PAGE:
Wonder Woman is wonderful. In a way, this a coming-of-age story about a girl growing up into womanhood, leaving her home behind and finding her way in the world in order to live into the identity she’s been given from birth while still forging her own path. It’s the story of Diana (Gal Gadot), but it’s also the story of so many women, young and old, who also find themselves attempting to navigate this complex and often unjust world. As a man, I cannot pretend to know what that experience is like; I want to listen well to the women in my life, my friends and family, my daughter and wife and sisters and mother, to hear their stories and learn from their wisdom. Wonder Woman, even as a superhero action film, is one such story which wears its femininity on its armored sleeve with integrity and complexity.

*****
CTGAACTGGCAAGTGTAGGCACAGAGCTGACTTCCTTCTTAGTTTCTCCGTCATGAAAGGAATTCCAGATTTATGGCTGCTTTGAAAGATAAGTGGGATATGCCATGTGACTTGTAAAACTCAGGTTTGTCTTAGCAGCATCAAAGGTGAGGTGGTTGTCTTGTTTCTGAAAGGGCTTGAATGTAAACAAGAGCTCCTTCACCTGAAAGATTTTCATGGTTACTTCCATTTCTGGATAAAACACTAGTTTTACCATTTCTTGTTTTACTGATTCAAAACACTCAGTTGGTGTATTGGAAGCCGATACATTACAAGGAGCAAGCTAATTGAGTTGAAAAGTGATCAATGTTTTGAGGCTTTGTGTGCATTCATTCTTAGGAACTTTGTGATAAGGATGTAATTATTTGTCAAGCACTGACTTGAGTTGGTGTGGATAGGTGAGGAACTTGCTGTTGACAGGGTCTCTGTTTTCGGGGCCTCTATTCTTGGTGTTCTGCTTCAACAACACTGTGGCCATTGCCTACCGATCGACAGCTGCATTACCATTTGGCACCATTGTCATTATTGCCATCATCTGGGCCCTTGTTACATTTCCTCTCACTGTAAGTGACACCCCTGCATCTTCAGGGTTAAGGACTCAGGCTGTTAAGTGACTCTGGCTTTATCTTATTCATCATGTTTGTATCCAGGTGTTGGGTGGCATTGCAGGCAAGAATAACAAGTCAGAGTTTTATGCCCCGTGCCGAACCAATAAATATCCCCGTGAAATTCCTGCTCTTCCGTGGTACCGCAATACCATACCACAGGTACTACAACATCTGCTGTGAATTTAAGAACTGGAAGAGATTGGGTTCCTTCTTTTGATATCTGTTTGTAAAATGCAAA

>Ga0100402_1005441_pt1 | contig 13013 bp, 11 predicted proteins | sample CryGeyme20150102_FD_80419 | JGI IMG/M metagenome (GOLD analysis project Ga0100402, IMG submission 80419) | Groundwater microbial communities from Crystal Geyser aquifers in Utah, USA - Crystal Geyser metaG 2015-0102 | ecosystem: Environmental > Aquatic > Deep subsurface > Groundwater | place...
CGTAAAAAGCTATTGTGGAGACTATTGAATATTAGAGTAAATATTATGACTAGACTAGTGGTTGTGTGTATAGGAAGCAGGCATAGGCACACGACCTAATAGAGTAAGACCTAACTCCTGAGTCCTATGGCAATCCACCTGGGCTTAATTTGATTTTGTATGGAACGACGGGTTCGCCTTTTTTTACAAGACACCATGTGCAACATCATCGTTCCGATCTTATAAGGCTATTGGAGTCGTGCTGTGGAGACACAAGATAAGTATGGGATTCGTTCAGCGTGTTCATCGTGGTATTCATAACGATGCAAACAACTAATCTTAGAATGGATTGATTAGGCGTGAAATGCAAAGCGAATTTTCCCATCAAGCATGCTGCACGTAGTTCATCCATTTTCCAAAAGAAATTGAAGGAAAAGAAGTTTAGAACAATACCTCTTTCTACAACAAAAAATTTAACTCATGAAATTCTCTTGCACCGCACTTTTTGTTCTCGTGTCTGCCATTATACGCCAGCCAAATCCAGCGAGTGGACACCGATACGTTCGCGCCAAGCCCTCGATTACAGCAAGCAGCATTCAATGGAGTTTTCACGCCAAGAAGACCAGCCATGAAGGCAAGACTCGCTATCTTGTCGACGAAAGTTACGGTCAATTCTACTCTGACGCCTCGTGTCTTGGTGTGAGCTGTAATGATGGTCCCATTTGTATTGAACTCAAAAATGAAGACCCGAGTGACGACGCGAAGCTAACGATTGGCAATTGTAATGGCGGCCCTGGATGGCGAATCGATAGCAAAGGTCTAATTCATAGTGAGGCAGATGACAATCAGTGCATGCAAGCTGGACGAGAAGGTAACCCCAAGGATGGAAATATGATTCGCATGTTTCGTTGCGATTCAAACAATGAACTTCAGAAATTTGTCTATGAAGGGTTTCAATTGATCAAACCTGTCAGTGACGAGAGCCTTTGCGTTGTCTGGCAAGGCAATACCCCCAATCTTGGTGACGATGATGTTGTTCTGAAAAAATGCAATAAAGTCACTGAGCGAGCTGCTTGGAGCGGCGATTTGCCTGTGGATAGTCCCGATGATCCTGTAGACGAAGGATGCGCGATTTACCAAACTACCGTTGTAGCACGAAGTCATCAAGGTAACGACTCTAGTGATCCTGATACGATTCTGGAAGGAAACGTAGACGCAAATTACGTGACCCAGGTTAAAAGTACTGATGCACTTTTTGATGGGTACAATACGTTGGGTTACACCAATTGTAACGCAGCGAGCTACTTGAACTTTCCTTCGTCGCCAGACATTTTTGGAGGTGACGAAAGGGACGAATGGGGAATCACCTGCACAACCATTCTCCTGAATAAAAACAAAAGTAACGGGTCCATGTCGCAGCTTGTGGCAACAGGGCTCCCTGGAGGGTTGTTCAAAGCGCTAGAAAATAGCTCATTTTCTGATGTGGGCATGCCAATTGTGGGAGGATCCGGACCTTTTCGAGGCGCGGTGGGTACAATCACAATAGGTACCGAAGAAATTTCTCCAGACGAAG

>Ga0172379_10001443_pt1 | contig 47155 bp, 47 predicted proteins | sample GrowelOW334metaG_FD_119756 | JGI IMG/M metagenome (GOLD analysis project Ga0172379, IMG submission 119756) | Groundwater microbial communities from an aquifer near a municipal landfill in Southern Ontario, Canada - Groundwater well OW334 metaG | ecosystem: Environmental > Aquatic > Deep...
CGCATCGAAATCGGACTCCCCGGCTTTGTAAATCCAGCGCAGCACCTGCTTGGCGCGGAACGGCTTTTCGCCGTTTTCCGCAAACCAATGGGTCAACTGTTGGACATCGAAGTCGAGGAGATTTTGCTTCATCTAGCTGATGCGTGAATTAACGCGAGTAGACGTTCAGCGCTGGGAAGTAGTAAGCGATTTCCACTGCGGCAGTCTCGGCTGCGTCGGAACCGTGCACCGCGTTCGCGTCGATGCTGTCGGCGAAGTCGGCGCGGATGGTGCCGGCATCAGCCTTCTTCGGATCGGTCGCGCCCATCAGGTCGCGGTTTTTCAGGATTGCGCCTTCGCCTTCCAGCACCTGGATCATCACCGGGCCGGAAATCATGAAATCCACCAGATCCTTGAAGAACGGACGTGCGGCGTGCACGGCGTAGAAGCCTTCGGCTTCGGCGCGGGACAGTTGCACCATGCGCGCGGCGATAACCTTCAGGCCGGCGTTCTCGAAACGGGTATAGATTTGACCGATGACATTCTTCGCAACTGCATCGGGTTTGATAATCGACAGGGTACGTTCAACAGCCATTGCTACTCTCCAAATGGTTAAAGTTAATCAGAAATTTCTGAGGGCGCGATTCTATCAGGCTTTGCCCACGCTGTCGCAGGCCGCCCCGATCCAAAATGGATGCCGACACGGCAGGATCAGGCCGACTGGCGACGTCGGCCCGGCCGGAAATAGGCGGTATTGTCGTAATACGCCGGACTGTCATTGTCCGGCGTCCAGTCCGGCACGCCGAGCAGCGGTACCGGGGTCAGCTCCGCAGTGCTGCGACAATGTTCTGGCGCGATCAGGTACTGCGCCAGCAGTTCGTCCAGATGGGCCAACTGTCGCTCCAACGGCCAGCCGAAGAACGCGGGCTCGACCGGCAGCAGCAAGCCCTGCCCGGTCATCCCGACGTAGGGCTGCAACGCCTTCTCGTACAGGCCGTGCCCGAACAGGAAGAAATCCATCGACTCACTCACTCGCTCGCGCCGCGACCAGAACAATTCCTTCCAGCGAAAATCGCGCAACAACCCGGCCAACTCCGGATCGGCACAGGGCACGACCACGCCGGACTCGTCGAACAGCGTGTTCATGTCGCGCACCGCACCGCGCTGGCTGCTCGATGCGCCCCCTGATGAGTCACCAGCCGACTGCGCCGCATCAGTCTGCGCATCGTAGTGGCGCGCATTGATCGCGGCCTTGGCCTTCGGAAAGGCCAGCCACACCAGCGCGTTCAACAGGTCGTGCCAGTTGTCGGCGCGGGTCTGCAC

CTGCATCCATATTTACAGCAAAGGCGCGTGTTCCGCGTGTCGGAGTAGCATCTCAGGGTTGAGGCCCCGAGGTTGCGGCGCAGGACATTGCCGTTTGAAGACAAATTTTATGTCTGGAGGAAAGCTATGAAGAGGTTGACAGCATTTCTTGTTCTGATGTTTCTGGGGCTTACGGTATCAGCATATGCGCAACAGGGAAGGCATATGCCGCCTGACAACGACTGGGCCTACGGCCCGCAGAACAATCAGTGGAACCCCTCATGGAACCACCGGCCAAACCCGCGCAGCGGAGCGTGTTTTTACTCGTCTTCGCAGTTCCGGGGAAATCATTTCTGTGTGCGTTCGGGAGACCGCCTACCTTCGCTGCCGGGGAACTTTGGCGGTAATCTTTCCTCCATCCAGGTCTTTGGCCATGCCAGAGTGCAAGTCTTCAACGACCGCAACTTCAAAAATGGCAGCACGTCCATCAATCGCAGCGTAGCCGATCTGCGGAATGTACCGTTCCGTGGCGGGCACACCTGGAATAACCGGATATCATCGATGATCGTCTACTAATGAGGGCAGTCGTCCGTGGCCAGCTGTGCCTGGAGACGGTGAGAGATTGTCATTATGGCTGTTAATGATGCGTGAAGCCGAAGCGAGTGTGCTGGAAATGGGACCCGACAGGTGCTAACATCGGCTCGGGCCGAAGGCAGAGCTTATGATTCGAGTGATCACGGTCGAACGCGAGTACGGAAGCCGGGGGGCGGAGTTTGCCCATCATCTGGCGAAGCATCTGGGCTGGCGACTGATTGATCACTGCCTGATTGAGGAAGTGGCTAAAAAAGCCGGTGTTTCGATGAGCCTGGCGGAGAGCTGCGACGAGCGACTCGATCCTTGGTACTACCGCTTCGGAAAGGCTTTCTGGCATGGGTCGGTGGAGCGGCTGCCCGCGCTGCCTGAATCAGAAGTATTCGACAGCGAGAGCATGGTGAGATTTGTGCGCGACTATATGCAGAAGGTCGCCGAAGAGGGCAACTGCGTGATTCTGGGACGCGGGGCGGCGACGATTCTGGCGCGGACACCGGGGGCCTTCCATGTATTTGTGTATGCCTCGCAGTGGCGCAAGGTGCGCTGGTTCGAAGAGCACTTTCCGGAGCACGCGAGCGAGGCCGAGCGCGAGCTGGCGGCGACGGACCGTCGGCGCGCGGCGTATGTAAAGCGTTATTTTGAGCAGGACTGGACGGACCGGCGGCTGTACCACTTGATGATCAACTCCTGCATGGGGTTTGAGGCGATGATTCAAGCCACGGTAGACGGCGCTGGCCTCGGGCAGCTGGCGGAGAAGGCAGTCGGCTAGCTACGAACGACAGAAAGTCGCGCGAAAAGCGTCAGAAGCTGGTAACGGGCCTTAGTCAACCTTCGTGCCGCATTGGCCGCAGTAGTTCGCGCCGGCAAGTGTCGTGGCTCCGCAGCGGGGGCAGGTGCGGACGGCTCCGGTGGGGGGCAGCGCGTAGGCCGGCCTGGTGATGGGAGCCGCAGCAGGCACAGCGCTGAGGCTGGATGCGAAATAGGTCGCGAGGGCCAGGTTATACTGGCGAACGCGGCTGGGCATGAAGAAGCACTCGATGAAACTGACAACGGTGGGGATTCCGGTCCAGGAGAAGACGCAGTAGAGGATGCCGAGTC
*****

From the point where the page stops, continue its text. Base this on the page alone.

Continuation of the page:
I found myself moved to tears at multiple points throughout the film: Diana rising from a World War I trench in full battle attire to face down a German machine gun nest (the most powerful and iconic moment in the film); Diana holding a dying mentor in her arms and weeping at the loss; Diana facing the destructive power of soldiers and armies and seeing the true violence of war. Yet the first tear-eliciting moment was surprising: in her training on the island of Themyscira, home to the Amazons, a race of warrior women created by the deities of Mount Olympus to protect humankind against the corruption of Ares, the god of war, Diana experiences a sudden burst of power emit from her as her wrists cross in the now-iconic posture of the character. Surprised by the blast, as her wrists lower, a small grin of genuine delights emerges on her face. She smiles. I’ve come to expect the DC cinematic universe to be dark and cynical, and I was braced for gritty nihilism. But Gal Gadot smiles often in Wonder Woman, a gesture of sincere wonder and joy, even in the midst of a story filled with pain and loss. It’s a winsome and beautiful smile, a light in the dark world of DC films. I, too, smiled often throughout the film, even through those already-mentioned tears.